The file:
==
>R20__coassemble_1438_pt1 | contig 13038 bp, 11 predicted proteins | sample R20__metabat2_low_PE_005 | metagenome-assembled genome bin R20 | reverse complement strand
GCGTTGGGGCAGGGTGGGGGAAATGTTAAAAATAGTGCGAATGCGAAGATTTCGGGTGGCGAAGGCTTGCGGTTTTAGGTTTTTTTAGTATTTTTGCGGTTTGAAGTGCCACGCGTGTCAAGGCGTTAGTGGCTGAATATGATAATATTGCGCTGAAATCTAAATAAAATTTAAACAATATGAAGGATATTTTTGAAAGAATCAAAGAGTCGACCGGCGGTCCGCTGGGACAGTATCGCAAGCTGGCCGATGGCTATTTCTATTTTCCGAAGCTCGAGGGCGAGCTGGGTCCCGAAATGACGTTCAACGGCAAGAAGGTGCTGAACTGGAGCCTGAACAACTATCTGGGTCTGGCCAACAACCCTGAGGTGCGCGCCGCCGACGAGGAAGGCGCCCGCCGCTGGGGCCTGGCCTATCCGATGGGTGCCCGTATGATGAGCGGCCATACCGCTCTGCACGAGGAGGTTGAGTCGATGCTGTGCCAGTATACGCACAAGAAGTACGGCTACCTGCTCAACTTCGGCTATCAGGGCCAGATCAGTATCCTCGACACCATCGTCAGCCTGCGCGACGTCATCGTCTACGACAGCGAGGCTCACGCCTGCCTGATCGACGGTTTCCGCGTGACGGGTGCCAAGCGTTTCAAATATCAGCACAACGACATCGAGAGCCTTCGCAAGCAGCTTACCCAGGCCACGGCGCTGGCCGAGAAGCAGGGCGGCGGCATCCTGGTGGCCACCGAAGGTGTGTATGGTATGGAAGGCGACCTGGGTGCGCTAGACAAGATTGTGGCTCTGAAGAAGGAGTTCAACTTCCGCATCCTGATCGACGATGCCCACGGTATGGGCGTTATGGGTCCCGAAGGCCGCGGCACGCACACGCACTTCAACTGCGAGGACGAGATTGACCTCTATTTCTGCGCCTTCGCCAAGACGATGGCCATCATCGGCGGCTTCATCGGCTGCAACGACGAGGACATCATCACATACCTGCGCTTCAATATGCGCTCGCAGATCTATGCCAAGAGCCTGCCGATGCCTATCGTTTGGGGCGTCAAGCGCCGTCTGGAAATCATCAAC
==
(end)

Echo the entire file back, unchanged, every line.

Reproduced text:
>R20__coassemble_1438_pt1 | contig 13038 bp, 11 predicted proteins | sample R20__metabat2_low_PE_005 | metagenome-assembled genome bin R20 | reverse complement strand
GCGTTGGGGCAGGGTGGGGGAAATGTTAAAAATAGTGCGAATGCGAAGATTTCGGGTGGCGAAGGCTTGCGGTTTTAGGTTTTTTTAGTATTTTTGCGGTTTGAAGTGCCACGCGTGTCAAGGCGTTAGTGGCTGAATATGATAATATTGCGCTGAAATCTAAATAAAATTTAAACAATATGAAGGATATTTTTGAAAGAATCAAAGAGTCGACCGGCGGTCCGCTGGGACAGTATCGCAAGCTGGCCGATGGCTATTTCTATTTTCCGAAGCTCGAGGGCGAGCTGGGTCCCGAAATGACGTTCAACGGCAAGAAGGTGCTGAACTGGAGCCTGAACAACTATCTGGGTCTGGCCAACAACCCTGAGGTGCGCGCCGCCGACGAGGAAGGCGCCCGCCGCTGGGGCCTGGCCTATCCGATGGGTGCCCGTATGATGAGCGGCCATACCGCTCTGCACGAGGAGGTTGAGTCGATGCTGTGCCAGTATACGCACAAGAAGTACGGCTACCTGCTCAACTTCGGCTATCAGGGCCAGATCAGTATCCTCGACACCATCGTCAGCCTGCGCGACGTCATCGTCTACGACAGCGAGGCTCACGCCTGCCTGATCGACGGTTTCCGCGTGACGGGTGCCAAGCGTTTCAAATATCAGCACAACGACATCGAGAGCCTTCGCAAGCAGCTTACCCAGGCCACGGCGCTGGCCGAGAAGCAGGGCGGCGGCATCCTGGTGGCCACCGAAGGTGTGTATGGTATGGAAGGCGACCTGGGTGCGCTAGACAAGATTGTGGCTCTGAAGAAGGAGTTCAACTTCCGCATCCTGATCGACGATGCCCACGGTATGGGCGTTATGGGTCCCGAAGGCCGCGGCACGCACACGCACTTCAACTGCGAGGACGAGATTGACCTCTATTTCTGCGCCTTCGCCAAGACGATGGCCATCATCGGCGGCTTCATCGGCTGCAACGACGAGGACATCATCACATACCTGCGCTTCAATATGCGCTCGCAGATCTATGCCAAGAGCCTGCCGATGCCTATCGTTTGGGGCGTCAAGCGCCGTCTGGAAATCATCAAC